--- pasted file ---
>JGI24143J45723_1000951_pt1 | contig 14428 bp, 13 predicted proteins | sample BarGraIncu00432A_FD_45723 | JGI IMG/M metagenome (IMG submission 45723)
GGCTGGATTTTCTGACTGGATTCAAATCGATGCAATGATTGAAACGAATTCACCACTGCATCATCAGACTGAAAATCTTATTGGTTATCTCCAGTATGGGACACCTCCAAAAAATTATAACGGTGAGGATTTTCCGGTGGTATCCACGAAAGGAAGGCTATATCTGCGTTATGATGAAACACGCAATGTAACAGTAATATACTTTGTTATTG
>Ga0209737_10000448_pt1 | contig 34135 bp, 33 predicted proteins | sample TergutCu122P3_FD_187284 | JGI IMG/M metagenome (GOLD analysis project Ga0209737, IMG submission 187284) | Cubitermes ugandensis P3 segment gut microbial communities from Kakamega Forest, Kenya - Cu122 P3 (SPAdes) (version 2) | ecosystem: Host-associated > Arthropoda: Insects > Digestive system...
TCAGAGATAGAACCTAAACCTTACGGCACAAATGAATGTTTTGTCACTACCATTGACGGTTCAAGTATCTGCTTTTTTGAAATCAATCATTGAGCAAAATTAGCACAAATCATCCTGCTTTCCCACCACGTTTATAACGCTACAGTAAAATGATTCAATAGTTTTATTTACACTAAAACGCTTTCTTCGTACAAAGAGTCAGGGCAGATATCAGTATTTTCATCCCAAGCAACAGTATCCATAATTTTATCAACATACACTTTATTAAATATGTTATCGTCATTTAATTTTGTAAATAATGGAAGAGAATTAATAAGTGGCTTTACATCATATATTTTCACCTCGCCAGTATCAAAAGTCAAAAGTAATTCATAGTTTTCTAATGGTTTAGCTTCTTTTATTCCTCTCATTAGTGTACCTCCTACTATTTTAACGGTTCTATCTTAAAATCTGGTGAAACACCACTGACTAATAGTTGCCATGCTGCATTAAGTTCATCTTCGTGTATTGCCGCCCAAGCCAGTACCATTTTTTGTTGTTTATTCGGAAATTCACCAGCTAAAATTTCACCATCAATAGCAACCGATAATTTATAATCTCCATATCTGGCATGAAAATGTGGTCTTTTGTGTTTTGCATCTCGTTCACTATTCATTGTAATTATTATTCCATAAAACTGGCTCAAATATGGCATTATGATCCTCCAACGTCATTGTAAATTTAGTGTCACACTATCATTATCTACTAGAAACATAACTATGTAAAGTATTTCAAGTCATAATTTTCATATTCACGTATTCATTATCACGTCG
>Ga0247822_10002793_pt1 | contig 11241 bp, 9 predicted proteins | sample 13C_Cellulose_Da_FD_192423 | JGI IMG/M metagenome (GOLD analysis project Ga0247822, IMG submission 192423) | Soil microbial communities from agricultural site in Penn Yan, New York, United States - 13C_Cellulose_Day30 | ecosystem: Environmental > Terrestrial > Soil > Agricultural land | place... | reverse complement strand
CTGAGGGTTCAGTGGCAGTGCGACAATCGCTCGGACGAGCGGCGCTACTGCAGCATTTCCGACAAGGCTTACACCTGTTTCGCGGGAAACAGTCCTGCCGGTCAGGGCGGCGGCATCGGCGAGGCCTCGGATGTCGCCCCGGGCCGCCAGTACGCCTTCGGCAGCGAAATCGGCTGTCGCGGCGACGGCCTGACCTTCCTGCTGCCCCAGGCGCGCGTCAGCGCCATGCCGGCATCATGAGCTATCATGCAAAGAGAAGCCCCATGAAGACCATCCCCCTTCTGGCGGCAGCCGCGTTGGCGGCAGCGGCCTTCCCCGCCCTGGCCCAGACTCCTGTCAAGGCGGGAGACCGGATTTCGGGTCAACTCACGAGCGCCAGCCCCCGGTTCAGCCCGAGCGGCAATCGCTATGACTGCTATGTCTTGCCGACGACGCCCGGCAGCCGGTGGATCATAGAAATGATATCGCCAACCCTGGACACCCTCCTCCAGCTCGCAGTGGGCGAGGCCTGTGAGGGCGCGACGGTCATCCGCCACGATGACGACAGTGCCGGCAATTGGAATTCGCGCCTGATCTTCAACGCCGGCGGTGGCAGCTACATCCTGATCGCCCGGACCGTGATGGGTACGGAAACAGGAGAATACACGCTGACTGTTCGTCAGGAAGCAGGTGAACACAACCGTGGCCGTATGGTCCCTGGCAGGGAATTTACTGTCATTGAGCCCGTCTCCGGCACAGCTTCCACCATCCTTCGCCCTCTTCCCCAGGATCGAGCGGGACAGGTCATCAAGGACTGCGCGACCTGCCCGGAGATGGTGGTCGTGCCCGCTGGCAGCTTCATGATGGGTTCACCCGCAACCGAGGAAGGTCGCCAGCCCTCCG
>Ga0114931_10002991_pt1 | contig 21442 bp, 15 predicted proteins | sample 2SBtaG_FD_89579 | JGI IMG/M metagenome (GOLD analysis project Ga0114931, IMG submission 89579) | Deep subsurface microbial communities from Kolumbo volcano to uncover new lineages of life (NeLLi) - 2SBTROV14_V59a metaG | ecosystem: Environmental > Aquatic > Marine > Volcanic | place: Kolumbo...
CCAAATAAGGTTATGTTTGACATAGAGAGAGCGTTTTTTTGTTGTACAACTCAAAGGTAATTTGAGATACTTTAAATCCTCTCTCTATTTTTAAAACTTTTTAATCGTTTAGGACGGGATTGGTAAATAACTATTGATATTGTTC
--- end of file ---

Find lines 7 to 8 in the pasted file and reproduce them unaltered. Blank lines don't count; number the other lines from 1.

>Ga0114931_10002991_pt1 | contig 21442 bp, 15 predicted proteins | sample 2SBtaG_FD_89579 | JGI IMG/M metagenome (GOLD analysis project Ga0114931, IMG submission 89579) | Deep subsurface microbial communities from Kolumbo volcano to uncover new lineages of life (NeLLi) - 2SBTROV14_V59a metaG | ecosystem: Environmental > Aquatic > Marine > Volcanic | place: Kolumbo...
CCAAATAAGGTTATGTTTGACATAGAGAGAGCGTTTTTTTGTTGTACAACTCAAAGGTAATTTGAGATACTTTAAATCCTCTCTCTATTTTTAAAACTTTTTAATCGTTTAGGACGGGATTGGTAAATAACTATTGATATTGTTC